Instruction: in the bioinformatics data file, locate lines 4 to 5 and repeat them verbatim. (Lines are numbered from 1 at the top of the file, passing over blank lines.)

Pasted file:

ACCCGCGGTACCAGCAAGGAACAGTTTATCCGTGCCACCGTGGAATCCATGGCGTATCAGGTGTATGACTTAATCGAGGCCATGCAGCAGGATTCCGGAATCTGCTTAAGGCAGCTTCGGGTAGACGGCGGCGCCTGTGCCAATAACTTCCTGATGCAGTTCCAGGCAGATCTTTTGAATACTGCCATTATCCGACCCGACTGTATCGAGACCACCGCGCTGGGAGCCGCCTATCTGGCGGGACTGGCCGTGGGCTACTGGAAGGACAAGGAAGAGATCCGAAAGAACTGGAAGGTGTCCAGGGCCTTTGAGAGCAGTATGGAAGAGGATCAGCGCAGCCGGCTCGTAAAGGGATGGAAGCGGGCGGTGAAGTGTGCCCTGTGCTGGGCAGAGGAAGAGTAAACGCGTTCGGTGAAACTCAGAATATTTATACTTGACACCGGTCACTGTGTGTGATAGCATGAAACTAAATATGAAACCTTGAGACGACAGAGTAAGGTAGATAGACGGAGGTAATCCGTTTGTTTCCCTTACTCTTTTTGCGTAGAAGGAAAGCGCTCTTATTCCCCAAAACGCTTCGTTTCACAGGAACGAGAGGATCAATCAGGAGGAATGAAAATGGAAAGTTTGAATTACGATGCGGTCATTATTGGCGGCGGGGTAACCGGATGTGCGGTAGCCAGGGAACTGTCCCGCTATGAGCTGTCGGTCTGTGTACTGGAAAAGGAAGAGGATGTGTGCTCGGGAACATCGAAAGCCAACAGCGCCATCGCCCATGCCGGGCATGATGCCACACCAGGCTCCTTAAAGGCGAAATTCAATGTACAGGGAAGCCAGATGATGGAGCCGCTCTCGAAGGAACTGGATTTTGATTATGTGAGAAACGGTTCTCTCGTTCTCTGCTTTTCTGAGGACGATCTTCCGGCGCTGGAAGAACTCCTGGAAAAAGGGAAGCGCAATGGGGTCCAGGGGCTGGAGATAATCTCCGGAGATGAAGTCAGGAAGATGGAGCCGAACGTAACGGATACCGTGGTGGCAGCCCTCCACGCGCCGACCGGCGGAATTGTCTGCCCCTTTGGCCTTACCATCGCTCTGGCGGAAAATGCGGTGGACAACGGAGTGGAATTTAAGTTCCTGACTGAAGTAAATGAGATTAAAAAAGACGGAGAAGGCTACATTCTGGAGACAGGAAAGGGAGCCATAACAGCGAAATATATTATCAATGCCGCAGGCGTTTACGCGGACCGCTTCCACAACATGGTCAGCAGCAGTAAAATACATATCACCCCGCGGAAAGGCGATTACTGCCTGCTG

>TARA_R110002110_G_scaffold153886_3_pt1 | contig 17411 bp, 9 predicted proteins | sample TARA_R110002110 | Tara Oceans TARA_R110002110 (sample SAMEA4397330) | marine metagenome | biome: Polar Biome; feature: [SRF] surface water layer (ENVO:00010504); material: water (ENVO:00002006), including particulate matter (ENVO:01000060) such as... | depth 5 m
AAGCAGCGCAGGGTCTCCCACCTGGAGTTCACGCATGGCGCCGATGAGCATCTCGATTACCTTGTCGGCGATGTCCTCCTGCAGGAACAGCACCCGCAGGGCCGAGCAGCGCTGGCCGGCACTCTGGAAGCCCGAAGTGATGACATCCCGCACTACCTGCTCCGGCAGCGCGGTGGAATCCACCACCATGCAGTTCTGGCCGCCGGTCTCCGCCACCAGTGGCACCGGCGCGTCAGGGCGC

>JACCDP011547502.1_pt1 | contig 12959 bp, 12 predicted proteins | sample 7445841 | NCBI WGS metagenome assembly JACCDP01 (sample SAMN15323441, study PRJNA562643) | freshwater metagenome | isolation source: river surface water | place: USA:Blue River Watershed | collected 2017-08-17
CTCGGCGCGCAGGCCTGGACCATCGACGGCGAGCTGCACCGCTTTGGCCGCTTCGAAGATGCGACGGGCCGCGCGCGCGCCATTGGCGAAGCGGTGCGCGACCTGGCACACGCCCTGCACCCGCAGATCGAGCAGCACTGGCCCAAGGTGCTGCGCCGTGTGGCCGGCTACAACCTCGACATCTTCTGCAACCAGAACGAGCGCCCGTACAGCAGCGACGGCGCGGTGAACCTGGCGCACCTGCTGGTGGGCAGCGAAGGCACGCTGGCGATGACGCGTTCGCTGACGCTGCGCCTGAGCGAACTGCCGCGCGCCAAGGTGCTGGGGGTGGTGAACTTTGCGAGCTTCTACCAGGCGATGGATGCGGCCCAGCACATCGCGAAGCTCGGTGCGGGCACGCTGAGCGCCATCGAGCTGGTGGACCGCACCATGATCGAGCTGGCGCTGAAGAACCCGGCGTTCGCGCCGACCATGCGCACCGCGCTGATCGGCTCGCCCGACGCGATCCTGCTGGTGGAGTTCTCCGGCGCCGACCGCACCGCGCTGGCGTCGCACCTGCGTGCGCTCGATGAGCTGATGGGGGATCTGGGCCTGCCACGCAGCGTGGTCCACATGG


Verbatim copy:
>JACCDP011547502.1_pt1 | contig 12959 bp, 12 predicted proteins | sample 7445841 | NCBI WGS metagenome assembly JACCDP01 (sample SAMN15323441, study PRJNA562643) | freshwater metagenome | isolation source: river surface water | place: USA:Blue River Watershed | collected 2017-08-17
CTCGGCGCGCAGGCCTGGACCATCGACGGCGAGCTGCACCGCTTTGGCCGCTTCGAAGATGCGACGGGCCGCGCGCGCGCCATTGGCGAAGCGGTGCGCGACCTGGCACACGCCCTGCACCCGCAGATCGAGCAGCACTGGCCCAAGGTGCTGCGCCGTGTGGCCGGCTACAACCTCGACATCTTCTGCAACCAGAACGAGCGCCCGTACAGCAGCGACGGCGCGGTGAACCTGGCGCACCTGCTGGTGGGCAGCGAAGGCACGCTGGCGATGACGCGTTCGCTGACGCTGCGCCTGAGCGAACTGCCGCGCGCCAAGGTGCTGGGGGTGGTGAACTTTGCGAGCTTCTACCAGGCGATGGATGCGGCCCAGCACATCGCGAAGCTCGGTGCGGGCACGCTGAGCGCCATCGAGCTGGTGGACCGCACCATGATCGAGCTGGCGCTGAAGAACCCGGCGTTCGCGCCGACCATGCGCACCGCGCTGATCGGCTCGCCCGACGCGATCCTGCTGGTGGAGTTCTCCGGCGCCGACCGCACCGCGCTGGCGTCGCACCTGCGTGCGCTCGATGAGCTGATGGGGGATCTGGGCCTGCCACGCAGCGTGGTCCACATGG